It’s everyone’s favorite time of year: “The Holidays.” You know—plastic birthing scenes, deforestation, acute political correctness, and, of course, booze. Lots of booze.

What better ambassador for the season than Griz, the Santa Claus of brew making.  Griz is a very big man who runs a very little shop called Brew Craft in SF’s Richmond District. It’s an unheated space where buckets of barley spill on to the floor and wall-mounted plaques with witticisms like “Beer: It’s Not Just For Breakfast Anymore.” In the back of the store there’s an amiable dog leashed to a shelf and, every Monday night at 6, a wide, plush armchair occupied by Griz.

I arrived about ten minutes late. Griz was just getting started. “I’m a psychologist by training,” he said. “I used to work on an Indian reservation. I’m not an wannabe Indian. I hate wannabe Indians.” He lost of his train of thought, then looked up, white beard grazing his belly.

“You!” he pointed to the man to my left. “You’re anal retentive. I can spot that because of my training.”

“I am an accountant,” the man responded.

“You want to know what anal retentive beer tastes like?” Griz asked. Griz only asked rhetorical questions. That’s when I learned about sphincters.

Griz had clearly reached the pot-bellied, porch-sitting era of manhood where nostalgia, bitterness, and hope blend seamlessly into two and a half hour life lectures. We spent very little time learning how to brew. Instead, we gained insights into:

  • Toilet flushing, as it relates to political correctness
  • Gentrification and its effects on Northern California water quality
  • Why we all have Calvanist blood, and why this makes our fathers dig holes for no reason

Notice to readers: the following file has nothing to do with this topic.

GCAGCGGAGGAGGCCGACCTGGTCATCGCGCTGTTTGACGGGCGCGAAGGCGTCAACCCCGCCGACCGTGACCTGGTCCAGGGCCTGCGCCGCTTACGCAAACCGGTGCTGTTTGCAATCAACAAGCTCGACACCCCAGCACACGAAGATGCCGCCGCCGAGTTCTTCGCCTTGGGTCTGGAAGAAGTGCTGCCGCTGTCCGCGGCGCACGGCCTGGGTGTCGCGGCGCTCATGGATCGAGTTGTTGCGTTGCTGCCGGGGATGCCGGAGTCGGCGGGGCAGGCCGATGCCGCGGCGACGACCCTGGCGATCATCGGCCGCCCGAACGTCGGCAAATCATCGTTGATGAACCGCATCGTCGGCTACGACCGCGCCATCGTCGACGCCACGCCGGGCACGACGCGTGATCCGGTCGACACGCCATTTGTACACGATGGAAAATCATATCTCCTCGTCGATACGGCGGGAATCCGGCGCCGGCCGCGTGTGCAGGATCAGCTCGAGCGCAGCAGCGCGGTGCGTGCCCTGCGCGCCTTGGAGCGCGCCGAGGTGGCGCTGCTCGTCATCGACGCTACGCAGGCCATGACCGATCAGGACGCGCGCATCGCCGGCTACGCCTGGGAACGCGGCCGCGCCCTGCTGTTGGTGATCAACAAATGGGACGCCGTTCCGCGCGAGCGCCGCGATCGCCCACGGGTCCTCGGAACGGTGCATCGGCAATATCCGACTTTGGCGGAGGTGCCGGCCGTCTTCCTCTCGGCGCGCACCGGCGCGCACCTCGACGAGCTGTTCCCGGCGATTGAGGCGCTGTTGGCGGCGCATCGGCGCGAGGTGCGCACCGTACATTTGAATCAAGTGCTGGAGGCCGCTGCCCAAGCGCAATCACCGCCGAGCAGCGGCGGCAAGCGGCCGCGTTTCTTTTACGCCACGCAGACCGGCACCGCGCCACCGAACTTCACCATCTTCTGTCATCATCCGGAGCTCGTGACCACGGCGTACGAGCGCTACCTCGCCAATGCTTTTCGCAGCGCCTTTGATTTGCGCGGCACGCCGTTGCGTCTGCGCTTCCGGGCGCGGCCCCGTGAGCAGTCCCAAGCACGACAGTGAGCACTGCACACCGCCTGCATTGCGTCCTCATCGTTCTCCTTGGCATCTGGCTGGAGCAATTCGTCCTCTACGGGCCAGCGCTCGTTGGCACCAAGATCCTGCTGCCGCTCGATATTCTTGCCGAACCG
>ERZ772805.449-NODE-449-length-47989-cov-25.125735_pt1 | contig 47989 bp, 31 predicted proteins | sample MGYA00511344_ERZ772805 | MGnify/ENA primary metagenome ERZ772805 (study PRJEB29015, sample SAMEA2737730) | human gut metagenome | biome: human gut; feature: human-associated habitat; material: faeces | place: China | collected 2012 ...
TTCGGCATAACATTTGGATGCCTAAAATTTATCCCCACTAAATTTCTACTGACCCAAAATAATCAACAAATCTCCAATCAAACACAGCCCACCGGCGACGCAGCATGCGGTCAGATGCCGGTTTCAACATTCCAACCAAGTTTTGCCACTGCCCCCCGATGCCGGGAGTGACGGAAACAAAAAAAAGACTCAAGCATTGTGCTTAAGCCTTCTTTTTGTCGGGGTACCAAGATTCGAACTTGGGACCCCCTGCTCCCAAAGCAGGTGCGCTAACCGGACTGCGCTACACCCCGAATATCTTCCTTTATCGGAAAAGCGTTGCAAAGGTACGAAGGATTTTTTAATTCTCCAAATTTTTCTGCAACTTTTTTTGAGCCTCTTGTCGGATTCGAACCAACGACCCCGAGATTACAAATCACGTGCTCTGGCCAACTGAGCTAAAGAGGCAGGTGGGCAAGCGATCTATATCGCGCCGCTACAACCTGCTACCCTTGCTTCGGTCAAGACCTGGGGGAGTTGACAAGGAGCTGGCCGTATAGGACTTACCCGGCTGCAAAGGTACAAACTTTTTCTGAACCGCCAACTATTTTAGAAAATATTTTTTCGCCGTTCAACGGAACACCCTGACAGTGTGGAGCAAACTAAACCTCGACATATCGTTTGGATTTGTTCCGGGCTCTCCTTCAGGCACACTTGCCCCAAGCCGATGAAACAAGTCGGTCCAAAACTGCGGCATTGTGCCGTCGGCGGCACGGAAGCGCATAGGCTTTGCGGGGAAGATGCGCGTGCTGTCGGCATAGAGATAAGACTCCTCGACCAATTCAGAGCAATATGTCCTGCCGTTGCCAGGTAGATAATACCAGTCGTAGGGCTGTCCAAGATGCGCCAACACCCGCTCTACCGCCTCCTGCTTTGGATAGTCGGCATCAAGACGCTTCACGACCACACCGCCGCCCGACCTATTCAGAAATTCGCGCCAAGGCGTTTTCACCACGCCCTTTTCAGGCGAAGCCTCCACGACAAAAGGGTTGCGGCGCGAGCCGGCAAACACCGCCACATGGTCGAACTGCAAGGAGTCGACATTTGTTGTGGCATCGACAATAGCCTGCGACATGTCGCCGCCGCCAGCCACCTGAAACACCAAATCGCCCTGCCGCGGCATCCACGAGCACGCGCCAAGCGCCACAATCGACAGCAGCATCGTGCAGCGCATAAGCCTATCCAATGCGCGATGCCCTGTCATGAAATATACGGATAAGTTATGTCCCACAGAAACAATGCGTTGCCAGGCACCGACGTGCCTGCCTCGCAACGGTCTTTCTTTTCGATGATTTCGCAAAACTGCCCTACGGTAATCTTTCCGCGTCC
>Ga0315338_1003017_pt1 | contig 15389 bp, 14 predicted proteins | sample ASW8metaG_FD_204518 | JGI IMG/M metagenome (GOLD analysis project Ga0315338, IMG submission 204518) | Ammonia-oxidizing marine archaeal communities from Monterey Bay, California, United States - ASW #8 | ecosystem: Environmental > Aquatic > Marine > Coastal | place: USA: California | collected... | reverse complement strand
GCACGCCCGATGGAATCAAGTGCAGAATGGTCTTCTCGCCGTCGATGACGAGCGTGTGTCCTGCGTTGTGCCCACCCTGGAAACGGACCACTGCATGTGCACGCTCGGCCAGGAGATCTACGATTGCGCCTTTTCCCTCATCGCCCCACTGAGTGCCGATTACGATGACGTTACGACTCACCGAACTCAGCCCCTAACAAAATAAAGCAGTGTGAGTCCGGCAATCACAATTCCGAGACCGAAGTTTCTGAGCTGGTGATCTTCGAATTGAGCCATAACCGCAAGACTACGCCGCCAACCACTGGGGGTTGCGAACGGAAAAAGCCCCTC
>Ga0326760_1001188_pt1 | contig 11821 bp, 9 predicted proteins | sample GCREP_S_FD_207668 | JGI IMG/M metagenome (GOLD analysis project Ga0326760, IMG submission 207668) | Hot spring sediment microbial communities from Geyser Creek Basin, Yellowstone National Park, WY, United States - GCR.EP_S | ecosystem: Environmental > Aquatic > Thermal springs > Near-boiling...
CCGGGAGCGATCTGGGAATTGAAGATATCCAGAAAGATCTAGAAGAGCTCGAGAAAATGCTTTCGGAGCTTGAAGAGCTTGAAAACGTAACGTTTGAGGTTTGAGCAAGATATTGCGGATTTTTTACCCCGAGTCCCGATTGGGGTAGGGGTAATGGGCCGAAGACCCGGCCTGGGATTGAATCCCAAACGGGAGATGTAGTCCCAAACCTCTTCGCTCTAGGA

Occasionally, Griz would break into a series of coughs, blink excessively, take a few breaths, and make a joke about us having to call an ambulance. Then he’d ask for a cue and jump right back in.

The insight of the class was an endearing anecdote involving Griz’s “main squeeze”—the women he’d loved for most of his life. Griz introduced the story by saying that it was okay if we threw up on his floor, as long as we cleaned up.

But the anecdote was life affirming, not nauseating. First there was the bit where his main squeeze told him in his early twenties that true happiness was achievable through love, not recognition or indulgence.

With that in mind, Griz went to Amsterdam to find some really good ganja. Stoned on a park bench, he began talking to a monk who shared his passion for brewing. The conversation led to a visit to a monastery, which led to an extended stay where he learned about the monks and their brewing operations. On his 39th day at the monastery, Griz decided it was time to head home. “You can visit us, or you can join us,” the monk said upon his departure.

This is where the moral of the story gets a little fuzzy. Griz turned down the monk’s offer, but drew from the story the importance of finding a creative outlet. “Even if it isn’t beer—give your kit away and find something.”

So this Holiday Season, I urge you to channel Griz, the beer-bellied brewer, and nurture that soul-sustaining creative force on a project of your own. That, or just get really high and hang out on a bench in Amsterdam.